Tuesday, April 30, 2013

USS Edwards (DD-619)

Figure 1:  Launching of USS Edwards (DD-619) at the Federal Shipbuilding and Dry Dock Company shipyard, Kearny, New Jersey, on 19 July 1942. Courtesy of Donald M. McPherson, 1975. US Naval Historical Center Photograph. Click on photograph for larger image.    

Figure 2:  USS Edwards (DD-619) underway in the Caribbean Sea during her shakedown period, circa November 1942. Official US Navy Photograph, now in the collections of the National Archives. Click on photograph for larger image.   

Figure 3:  USS Edwards (DD-619) at the New York Navy Yard, November 1942. Courtesy Gerd Matthes. Click on photograph for larger image.

Figure 4:  USS Edwards (DD-619) at Port Newark, New Jersey, on 27 October 1942 or 27 October 1945, with a large crowd on board and nearby for Navy Day ceremonies. Photographed by the US Steel Corporation. US Naval Historical Center Photograph. Click on photograph for larger image.   

Named after Lieutenant Commander Walter A. Edwards (1886-1928), who was awarded the Medal of Honor for heroism while commanding USS Bainbridge (DD-246), the 1,630-ton USS Edwards (DD-619) was a Gleaves class destroyer that was built by the Federal Shipbuilding and Dry Dock Company at Kearny, New Jersey, and was commissioned on 18 September 1942. The ship was approximately 348 feet long and 36 feet wide, had a top speed of 35 knots, and had a crew of 270 officers and men. Edwards was armed with four 5-inch guns, six 0.5-inch machine guns, ten 21-inch torpedoes, and depth charges.
Following her shakedown cruise in the western Atlantic and the Caribbean, Edwards was sent to the Pacific in November 1942. The ship was present during the late January 1943 air-sea Battle of Rennell Island, the last major naval combat action of the Guadalcanal Campaign in the Solomon Islands. During this battle, the convoy Edwards was escorting was attacked by a swarm of Japanese torpedo bombers. Although most of the planes were driven off by the heavy and accurate anti-aircraft fire coming from the escorting warships, several of the Japanese aircraft managed to get through and hit the heavy cruiser USS Chicago (CA-29) with two torpedoes. Edwards and four other destroyers were detached from the convoy to escort the damaged cruiser. The following day, as the group sailed for the American naval base at Espiritu Santo, New Hebrides, the Japanese air attacks continued. Although the escorting destroyers put up a tough defense, Chicago was hit by four torpedoes and sank. Edwards rescued 224 of the 1,049 survivors. One of the other escorting destroyers, USS La Vallette (DD-448), was also torpedoed. Edwards escorted the damaged La Valette safely to Espiritu Santo before rejoining her convoy.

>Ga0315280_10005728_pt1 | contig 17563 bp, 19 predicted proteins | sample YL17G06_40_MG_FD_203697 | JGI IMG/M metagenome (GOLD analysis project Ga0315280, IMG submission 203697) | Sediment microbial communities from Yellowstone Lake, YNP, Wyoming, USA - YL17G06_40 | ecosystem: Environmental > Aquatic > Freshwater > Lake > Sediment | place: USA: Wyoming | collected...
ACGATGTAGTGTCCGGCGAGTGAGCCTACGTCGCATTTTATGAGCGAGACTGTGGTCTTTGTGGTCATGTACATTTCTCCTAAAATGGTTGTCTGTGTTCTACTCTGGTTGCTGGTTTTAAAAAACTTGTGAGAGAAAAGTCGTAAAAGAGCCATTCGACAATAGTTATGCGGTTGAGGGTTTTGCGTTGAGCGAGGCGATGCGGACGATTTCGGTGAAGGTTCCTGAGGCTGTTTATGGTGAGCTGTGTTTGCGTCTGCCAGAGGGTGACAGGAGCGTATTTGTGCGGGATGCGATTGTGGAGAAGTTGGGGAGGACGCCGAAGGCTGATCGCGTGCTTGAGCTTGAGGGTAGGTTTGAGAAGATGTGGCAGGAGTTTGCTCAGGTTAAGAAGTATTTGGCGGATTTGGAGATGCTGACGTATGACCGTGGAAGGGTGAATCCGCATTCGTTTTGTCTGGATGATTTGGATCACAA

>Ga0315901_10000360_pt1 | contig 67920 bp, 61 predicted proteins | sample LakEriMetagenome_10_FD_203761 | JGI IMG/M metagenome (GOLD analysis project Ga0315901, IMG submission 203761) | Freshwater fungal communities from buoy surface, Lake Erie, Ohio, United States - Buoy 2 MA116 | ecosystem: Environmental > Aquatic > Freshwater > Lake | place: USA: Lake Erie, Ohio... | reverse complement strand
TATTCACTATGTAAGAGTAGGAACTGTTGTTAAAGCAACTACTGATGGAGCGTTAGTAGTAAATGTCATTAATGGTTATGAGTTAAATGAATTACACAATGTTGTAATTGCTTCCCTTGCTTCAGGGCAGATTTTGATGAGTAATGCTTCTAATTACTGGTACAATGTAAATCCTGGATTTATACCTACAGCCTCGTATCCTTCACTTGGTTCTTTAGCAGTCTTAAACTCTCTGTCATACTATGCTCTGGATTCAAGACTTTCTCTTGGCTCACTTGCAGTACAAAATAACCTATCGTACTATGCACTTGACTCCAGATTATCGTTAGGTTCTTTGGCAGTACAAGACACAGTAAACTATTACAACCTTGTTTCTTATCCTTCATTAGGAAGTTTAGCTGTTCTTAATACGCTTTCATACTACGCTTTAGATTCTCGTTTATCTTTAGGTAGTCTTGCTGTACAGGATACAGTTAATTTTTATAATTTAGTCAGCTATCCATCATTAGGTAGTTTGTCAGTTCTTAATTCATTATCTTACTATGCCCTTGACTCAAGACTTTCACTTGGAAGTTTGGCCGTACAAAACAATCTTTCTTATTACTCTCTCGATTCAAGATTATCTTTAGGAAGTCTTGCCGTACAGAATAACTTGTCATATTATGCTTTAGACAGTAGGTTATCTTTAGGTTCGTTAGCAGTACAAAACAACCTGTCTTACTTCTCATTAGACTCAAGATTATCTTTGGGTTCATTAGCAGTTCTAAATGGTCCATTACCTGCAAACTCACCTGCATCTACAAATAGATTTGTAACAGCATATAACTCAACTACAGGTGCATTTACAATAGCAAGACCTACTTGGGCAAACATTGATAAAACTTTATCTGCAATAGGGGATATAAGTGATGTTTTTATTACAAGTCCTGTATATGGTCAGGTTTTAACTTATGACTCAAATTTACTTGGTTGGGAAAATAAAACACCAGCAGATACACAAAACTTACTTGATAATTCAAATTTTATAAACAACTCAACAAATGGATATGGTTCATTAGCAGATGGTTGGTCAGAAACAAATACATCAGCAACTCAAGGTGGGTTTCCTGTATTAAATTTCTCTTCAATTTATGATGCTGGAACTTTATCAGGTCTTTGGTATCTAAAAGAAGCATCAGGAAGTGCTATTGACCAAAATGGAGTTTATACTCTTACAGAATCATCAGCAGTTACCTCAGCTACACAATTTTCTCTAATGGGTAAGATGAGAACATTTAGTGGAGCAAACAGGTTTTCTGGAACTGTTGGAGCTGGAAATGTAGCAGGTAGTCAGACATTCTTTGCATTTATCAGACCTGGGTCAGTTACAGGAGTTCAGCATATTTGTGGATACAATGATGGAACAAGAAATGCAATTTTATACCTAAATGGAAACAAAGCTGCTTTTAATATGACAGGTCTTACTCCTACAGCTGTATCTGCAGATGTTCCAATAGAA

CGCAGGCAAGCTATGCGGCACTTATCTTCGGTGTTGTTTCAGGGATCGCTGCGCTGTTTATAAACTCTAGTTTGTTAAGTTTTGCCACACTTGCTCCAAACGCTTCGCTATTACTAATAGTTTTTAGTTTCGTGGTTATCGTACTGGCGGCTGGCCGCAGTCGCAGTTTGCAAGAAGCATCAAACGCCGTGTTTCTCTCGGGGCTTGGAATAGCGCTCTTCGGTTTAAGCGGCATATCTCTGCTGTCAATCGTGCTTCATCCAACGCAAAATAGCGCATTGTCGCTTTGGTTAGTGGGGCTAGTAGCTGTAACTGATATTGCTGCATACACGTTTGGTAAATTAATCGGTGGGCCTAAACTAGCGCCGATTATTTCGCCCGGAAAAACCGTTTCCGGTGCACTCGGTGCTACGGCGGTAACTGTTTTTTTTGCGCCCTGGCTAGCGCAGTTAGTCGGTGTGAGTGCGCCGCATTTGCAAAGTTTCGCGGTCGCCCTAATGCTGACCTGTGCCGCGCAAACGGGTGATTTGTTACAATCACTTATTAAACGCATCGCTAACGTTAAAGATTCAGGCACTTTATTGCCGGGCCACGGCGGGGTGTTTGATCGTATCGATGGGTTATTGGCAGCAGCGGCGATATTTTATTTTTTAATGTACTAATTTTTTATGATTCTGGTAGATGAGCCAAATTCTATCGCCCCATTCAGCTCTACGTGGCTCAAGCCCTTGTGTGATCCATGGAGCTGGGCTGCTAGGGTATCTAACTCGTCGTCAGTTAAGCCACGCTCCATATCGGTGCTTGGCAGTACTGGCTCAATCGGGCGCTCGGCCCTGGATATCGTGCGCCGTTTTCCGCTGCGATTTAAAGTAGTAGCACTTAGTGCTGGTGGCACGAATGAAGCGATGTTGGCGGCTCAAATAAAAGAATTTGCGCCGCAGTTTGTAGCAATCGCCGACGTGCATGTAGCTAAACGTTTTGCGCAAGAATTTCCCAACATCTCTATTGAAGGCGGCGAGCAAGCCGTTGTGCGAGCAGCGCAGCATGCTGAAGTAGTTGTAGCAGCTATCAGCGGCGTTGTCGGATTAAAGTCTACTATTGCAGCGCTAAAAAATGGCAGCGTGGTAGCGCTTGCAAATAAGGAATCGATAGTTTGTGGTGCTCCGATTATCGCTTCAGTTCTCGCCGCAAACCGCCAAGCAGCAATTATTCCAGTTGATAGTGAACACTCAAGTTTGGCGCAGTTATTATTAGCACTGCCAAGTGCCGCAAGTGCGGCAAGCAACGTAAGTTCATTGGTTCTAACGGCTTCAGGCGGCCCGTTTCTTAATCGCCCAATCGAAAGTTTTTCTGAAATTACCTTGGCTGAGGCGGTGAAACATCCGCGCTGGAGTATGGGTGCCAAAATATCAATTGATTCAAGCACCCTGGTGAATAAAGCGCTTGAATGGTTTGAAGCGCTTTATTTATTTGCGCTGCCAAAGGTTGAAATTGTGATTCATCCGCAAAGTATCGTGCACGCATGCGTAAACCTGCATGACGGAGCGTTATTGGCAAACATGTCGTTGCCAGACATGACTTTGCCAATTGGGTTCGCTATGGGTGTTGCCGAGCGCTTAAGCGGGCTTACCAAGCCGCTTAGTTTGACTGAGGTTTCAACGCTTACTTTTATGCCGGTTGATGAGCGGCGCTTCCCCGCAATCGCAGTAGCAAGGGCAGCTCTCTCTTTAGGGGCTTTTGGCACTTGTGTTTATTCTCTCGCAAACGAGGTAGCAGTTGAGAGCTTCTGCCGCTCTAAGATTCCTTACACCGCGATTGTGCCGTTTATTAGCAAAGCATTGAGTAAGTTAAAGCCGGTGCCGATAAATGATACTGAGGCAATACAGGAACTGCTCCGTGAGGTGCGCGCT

In April 1943, Edwards was sent to the Aleutian Islands, where she participated in the campaigns to recapture Attu and Kiska. On 12 May, she joined other destroyers in sinking the Japanese submarine I-31 off the island of Attu. After the successful invasion of Kiska, Edwards was sent back to the much warmer climate of the central and western Pacific. In November 1943, Edwards escorted aircraft carriers during air strikes on the massive Japanese base at Rabaul, New Guinea. During one of these air strikes on 11 November, a large formation of Japanese planes attacked the task force Edwards was in. But Edwards and the other escorts drove off or shot down all of the planes before they could do any damage to the ships in the task force. Later that month, Edwards supported the American amphibious assault on Tarawa in the Gilbert Islands.
From March to August 1944, Edwards patrolled in the central Pacific, escorting aircraft carriers during raids on the Marshall Islands, the Caroline Islands, and New Guinea. In October 1944, Edwards steamed to Leyte to participate in the battle for the Philippines. Her subsequent activities included the invasion of Ormoc Bay, where on 7 December 1944 Edwards shot down several Japanese planes during a heavy air raid and then assisted ships that were damaged during the attack. A re-supply convoy to Ormoc Bay met a similar aerial assault, but Edwards assisted in driving off those planes and got the convoy through to its final destination. On 11 December, the destroyer took on board casualties from the destroyer USS Caldwell (DD-605), which was set on fire by a Japanese kamikaze aircraft. Edwards remained in the Philippines for several months, escorting supply convoys to Mindoro, Lingayen Gulf, Polloc Harbor, and Davao Gulf.
On 9 May 1945, Edwards arrived at Morotai, Netherlands East Indies, and participated in the invasion of Borneo. She returned to Subic Bay, the Philippines, on 12 July. The ship then escorted convoys to the Japanese islands of Iwo Jima and Okinawa. After Japan surrendered in mid-August 1945, Edwards returned to the United States on 16 September. On 7 January 1946, Edwards arrived at Charleston, South Carolina, and on 11 April 1946 she was decommissioned and placed in reserve. Edwards spent the next 25 years in the Atlantic Reserve Fleet. The ship was stricken from the Naval Vessel Register on 1 July 1971 and was sold for scrapping on 25 May 1973. USS Edwards received an impressive 14 battle stars for her service during World War II.